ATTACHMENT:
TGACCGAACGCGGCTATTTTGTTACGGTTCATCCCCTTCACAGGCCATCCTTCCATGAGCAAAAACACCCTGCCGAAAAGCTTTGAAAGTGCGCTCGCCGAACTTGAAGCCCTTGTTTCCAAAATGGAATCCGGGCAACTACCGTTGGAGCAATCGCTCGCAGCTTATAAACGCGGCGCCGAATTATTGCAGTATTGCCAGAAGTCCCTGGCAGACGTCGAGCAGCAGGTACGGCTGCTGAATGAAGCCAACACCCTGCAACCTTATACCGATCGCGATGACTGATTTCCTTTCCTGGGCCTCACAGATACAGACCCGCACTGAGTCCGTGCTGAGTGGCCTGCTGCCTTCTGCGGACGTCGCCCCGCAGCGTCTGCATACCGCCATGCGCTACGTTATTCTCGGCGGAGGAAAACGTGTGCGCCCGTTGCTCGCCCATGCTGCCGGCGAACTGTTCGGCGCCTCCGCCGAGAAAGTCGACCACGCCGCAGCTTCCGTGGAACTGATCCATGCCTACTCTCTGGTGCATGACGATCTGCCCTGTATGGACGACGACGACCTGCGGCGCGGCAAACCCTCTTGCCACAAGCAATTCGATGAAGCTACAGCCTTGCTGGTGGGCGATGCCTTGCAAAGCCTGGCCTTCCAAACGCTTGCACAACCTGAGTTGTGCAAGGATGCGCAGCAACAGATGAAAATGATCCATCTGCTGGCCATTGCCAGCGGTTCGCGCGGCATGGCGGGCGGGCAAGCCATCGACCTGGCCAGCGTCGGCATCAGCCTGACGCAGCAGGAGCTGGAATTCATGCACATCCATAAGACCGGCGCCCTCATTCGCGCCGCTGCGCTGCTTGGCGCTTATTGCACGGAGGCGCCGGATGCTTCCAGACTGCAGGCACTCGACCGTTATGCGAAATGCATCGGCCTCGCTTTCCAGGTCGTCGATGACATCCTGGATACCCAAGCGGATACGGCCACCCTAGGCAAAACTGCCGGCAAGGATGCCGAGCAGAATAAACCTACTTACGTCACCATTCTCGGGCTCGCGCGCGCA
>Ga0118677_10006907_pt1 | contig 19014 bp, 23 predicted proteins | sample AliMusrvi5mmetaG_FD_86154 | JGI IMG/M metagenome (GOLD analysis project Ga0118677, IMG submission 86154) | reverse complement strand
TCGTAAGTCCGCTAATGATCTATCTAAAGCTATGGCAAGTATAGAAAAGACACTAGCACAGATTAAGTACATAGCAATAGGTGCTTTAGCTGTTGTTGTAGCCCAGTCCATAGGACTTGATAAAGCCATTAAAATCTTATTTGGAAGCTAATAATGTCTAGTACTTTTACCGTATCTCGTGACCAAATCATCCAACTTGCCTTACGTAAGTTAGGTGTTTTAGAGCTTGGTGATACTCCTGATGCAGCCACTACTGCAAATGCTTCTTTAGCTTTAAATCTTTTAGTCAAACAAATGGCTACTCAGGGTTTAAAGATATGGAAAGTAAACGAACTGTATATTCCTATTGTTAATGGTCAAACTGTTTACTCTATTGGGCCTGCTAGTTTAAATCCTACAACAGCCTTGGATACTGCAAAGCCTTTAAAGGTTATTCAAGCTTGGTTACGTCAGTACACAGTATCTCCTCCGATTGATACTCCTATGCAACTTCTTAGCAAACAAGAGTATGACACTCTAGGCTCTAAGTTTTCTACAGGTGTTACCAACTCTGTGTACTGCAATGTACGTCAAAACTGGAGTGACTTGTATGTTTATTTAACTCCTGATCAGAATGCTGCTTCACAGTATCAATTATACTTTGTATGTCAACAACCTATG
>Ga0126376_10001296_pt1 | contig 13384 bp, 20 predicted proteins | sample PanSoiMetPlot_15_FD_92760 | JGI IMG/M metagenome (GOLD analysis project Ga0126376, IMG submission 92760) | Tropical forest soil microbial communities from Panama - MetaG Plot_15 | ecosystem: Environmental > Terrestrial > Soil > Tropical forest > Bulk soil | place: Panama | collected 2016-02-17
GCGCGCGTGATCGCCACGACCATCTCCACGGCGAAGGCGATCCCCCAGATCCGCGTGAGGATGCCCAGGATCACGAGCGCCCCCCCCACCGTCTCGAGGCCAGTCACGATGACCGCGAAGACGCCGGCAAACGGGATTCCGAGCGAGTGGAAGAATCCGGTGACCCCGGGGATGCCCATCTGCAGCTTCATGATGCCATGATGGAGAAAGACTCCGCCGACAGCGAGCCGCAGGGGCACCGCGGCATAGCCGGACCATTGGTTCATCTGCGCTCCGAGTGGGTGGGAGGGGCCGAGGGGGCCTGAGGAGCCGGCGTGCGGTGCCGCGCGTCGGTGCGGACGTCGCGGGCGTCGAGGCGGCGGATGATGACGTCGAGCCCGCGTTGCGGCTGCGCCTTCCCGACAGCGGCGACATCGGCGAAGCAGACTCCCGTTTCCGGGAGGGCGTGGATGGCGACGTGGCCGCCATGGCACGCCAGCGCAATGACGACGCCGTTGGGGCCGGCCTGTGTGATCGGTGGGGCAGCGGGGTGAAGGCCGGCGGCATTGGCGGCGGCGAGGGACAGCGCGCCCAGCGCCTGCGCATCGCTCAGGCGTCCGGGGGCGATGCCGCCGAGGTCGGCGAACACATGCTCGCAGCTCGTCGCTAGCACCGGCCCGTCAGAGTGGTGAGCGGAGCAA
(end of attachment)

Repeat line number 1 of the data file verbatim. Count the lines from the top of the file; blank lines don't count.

TGACCGAACGCGGCTATTTTGTTACGGTTCATCCCCTTCACAGGCCATCCTTCCATGAGCAAAAACACCCTGCCGAAAAGCTTTGAAAGTGCGCTCGCCGAACTTGAAGCCCTTGTTTCCAAAATGGAATCCGGGCAACTACCGTTGGAGCAATCGCTCGCAGCTTATAAACGCGGCGCCGAATTATTGCAGTATTGCCAGAAGTCCCTGGCAGACGTCGAGCAGCAGGTACGGCTGCTGAATGAAGCCAACACCCTGCAACCTTATACCGATCGCGATGACTGATTTCCTTTCCTGGGCCTCACAGATACAGACCCGCACTGAGTCCGTGCTGAGTGGCCTGCTGCCTTCTGCGGACGTCGCCCCGCAGCGTCTGCATACCGCCATGCGCTACGTTATTCTCGGCGGAGGAAAACGTGTGCGCCCGTTGCTCGCCCATGCTGCCGGCGAACTGTTCGGCGCCTCCGCCGAGAAAGTCGACCACGCCGCAGCTTCCGTGGAACTGATCCATGCCTACTCTCTGGTGCATGACGATCTGCCCTGTATGGACGACGACGACCTGCGGCGCGGCAAACCCTCTTGCCACAAGCAATTCGATGAAGCTACAGCCTTGCTGGTGGGCGATGCCTTGCAAAGCCTGGCCTTCCAAACGCTTGCACAACCTGAGTTGTGCAAGGATGCGCAGCAACAGATGAAAATGATCCATCTGCTGGCCATTGCCAGCGGTTCGCGCGGCATGGCGGGCGGGCAAGCCATCGACCTGGCCAGCGTCGGCATCAGCCTGACGCAGCAGGAGCTGGAATTCATGCACATCCATAAGACCGGCGCCCTCATTCGCGCCGCTGCGCTGCTTGGCGCTTATTGCACGGAGGCGCCGGATGCTTCCAGACTGCAGGCACTCGACCGTTATGCGAAATGCATCGGCCTCGCTTTCCAGGTCGTCGATGACATCCTGGATACCCAAGCGGATACGGCCACCCTAGGCAAAACTGCCGGCAAGGATGCCGAGCAGAATAAACCTACTTACGTCACCATTCTCGGGCTCGCGCGCGCA